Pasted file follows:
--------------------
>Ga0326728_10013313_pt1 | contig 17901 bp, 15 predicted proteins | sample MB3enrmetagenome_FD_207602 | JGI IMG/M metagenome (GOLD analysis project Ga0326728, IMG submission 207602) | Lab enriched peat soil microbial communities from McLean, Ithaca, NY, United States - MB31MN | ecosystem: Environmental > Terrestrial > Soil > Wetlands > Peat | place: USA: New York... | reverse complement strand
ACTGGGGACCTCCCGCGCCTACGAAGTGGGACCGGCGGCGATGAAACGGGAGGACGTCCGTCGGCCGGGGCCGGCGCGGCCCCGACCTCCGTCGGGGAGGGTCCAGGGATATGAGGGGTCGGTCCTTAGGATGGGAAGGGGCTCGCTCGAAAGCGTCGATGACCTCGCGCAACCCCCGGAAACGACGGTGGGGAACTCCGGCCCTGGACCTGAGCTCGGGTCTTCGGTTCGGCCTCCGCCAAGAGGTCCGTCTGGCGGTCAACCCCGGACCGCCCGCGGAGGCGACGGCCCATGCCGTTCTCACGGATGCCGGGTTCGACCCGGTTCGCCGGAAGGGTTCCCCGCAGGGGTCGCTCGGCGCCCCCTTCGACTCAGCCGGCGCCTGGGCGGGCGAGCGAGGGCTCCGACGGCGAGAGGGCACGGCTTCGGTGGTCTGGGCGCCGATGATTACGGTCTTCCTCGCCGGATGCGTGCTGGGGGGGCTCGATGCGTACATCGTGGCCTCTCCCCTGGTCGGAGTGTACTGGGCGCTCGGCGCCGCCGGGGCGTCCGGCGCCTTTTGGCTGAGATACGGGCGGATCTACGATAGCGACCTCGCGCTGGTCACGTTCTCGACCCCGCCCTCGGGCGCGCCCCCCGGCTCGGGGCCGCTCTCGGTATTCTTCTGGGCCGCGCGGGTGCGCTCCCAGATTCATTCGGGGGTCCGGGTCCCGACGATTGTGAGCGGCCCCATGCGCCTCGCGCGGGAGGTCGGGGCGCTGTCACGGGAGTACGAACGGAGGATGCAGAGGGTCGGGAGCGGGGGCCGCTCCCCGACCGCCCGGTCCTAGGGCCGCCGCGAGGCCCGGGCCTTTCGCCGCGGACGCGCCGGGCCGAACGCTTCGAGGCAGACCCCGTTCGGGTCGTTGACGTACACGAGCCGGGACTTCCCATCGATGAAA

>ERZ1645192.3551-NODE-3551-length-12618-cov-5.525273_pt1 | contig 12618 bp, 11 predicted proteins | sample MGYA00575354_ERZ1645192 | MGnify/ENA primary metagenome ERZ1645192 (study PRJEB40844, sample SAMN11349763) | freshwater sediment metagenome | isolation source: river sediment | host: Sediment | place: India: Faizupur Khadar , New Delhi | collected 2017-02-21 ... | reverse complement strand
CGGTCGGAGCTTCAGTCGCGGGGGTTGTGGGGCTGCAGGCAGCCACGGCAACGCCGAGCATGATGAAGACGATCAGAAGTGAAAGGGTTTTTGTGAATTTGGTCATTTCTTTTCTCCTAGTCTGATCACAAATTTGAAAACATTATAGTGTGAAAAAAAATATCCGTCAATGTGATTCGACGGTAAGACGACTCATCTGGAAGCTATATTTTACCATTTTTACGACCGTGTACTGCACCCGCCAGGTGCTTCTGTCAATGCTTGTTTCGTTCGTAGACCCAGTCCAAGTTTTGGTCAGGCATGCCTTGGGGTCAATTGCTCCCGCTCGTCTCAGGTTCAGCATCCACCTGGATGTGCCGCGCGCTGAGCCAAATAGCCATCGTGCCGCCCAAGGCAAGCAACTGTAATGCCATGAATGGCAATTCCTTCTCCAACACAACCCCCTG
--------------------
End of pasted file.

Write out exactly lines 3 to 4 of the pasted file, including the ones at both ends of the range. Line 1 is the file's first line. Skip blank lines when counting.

>ERZ1645192.3551-NODE-3551-length-12618-cov-5.525273_pt1 | contig 12618 bp, 11 predicted proteins | sample MGYA00575354_ERZ1645192 | MGnify/ENA primary metagenome ERZ1645192 (study PRJEB40844, sample SAMN11349763) | freshwater sediment metagenome | isolation source: river sediment | host: Sediment | place: India: Faizupur Khadar , New Delhi | collected 2017-02-21 ... | reverse complement strand
CGGTCGGAGCTTCAGTCGCGGGGGTTGTGGGGCTGCAGGCAGCCACGGCAACGCCGAGCATGATGAAGACGATCAGAAGTGAAAGGGTTTTTGTGAATTTGGTCATTTCTTTTCTCCTAGTCTGATCACAAATTTGAAAACATTATAGTGTGAAAAAAAATATCCGTCAATGTGATTCGACGGTAAGACGACTCATCTGGAAGCTATATTTTACCATTTTTACGACCGTGTACTGCACCCGCCAGGTGCTTCTGTCAATGCTTGTTTCGTTCGTAGACCCAGTCCAAGTTTTGGTCAGGCATGCCTTGGGGTCAATTGCTCCCGCTCGTCTCAGGTTCAGCATCCACCTGGATGTGCCGCGCGCTGAGCCAAATAGCCATCGTGCCGCCCAAGGCAAGCAACTGTAATGCCATGAATGGCAATTCCTTCTCCAACACAACCCCCTG